Mayor Mitch Landrieu will hold his second of five town hall meetings on city finances and the 2016 budget Tuesday evening in City Council District C, at Alice M. Harte Charter School in Algiers. District C includes the West Bank, the French Quarter, Treme, Faubourg Marigny and Bywater.
The meeting begins at 6 p.m.; The Lens will live-blog it here.
The meetings are designed to allow the public to weigh in on how Landrieu should spend public dollars in 2016.
Landrieu kicked off this year’s budget meetings on Monday night in Gentilly, where he listened for more than an hour to residents’ pleas for money for street repairs, street lighting and improved minority hiring for major city contracts.
Several residents complained about children soliciting charitable donations from neutral grounds, often running into busy roads to collect money. Landrieu said that while he worried about the children’s safety, “there’s an issue of constitutional rights.” Courts have repeatedly struck down the city’s anti-begging laws as unconstitutional.
A group of attorneys from the Orleans Public Defenders Office, which handles about 85 percent of the city’s criminal caseload, was also there to ask the city for additional funding. The city’s 2015 budget as adopted allocated more than $1.5 million to the office.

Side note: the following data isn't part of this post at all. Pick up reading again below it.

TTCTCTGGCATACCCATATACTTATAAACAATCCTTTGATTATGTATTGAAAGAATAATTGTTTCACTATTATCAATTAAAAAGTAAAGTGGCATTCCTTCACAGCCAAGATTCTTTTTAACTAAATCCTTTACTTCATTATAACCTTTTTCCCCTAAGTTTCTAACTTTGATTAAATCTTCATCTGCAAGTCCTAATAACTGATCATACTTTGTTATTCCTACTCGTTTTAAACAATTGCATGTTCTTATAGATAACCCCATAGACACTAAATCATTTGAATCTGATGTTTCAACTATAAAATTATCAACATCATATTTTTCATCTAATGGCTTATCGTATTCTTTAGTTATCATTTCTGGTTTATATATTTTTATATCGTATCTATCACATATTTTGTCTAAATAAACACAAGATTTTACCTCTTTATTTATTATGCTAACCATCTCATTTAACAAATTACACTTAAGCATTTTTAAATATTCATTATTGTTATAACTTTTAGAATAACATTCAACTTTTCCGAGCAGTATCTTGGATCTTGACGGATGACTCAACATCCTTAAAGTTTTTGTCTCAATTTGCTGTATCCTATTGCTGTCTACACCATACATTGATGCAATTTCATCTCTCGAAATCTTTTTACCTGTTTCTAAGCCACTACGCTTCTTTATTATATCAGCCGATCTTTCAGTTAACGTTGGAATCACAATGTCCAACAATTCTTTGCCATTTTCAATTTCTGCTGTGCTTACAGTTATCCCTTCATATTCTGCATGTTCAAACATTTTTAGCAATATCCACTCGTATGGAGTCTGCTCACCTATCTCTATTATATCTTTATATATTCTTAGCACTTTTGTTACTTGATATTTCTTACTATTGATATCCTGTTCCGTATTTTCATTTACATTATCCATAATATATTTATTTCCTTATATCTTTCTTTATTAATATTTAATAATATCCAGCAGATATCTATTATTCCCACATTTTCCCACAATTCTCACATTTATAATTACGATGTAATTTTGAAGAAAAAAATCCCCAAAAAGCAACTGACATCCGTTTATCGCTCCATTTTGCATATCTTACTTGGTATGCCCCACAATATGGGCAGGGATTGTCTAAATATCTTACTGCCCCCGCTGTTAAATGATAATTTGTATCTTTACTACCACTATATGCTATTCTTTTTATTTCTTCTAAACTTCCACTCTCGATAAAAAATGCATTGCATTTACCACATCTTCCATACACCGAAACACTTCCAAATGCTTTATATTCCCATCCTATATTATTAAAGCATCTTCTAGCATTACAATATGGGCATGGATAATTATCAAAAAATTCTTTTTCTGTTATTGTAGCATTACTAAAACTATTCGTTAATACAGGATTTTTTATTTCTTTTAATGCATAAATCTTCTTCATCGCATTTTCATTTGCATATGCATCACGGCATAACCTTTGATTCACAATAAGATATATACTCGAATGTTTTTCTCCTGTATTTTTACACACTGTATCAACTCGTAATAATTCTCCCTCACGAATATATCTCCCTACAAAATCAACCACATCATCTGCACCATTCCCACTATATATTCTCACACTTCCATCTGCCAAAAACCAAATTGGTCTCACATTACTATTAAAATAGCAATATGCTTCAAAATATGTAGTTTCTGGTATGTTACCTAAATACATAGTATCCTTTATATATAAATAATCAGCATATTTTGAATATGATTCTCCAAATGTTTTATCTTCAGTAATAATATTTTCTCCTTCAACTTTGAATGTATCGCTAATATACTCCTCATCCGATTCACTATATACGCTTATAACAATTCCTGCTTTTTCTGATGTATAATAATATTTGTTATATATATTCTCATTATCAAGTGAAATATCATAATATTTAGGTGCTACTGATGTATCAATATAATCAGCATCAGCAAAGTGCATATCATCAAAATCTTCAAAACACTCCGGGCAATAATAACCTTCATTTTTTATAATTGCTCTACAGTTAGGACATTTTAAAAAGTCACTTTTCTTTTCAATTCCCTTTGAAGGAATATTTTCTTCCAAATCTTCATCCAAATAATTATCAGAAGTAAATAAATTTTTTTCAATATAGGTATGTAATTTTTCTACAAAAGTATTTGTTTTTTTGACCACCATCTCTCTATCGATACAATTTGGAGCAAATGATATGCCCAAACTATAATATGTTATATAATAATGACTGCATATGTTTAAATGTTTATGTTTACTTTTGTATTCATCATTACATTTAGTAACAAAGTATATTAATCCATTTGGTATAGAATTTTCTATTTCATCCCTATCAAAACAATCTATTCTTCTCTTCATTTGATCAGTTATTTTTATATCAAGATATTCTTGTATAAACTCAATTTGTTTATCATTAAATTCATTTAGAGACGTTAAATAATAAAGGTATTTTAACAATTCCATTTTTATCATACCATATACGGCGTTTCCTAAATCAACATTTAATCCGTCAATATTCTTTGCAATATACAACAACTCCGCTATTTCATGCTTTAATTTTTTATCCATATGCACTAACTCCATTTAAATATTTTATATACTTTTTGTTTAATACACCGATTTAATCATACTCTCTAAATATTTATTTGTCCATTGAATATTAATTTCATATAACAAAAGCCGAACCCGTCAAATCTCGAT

Overall, the office expected about $6.5 million in revenues from the city, the state and court fees this year. That’s about half the District Attorney’s budget. But court revenues have fallen about $300,000 short, and the state announced funding cuts of about $700,000. Last month, Chief Public Defender Derwyn Bunton announced plans to cut services and warned of impending layoffs and staff furloughs.
“I work between 60 and 70 hours a week,” Laura Reeds, who works for the public defenders office, said at Monday’s meeting. “There have been times over the past year when I have had over 180 cases.”
In response, Landrieu said he was willing to work with the office during budget negotiations in the fall but did not commit to additional funding. He noted that while the city is in better financial shape now than it has been in years, the city faces uncertainties related to federal litigation over the constitutionality of the jail and the police department and state litigation over fire department pension contributions and back pay. The city’s fate, Landrieu said, is “in the hands of three judges.”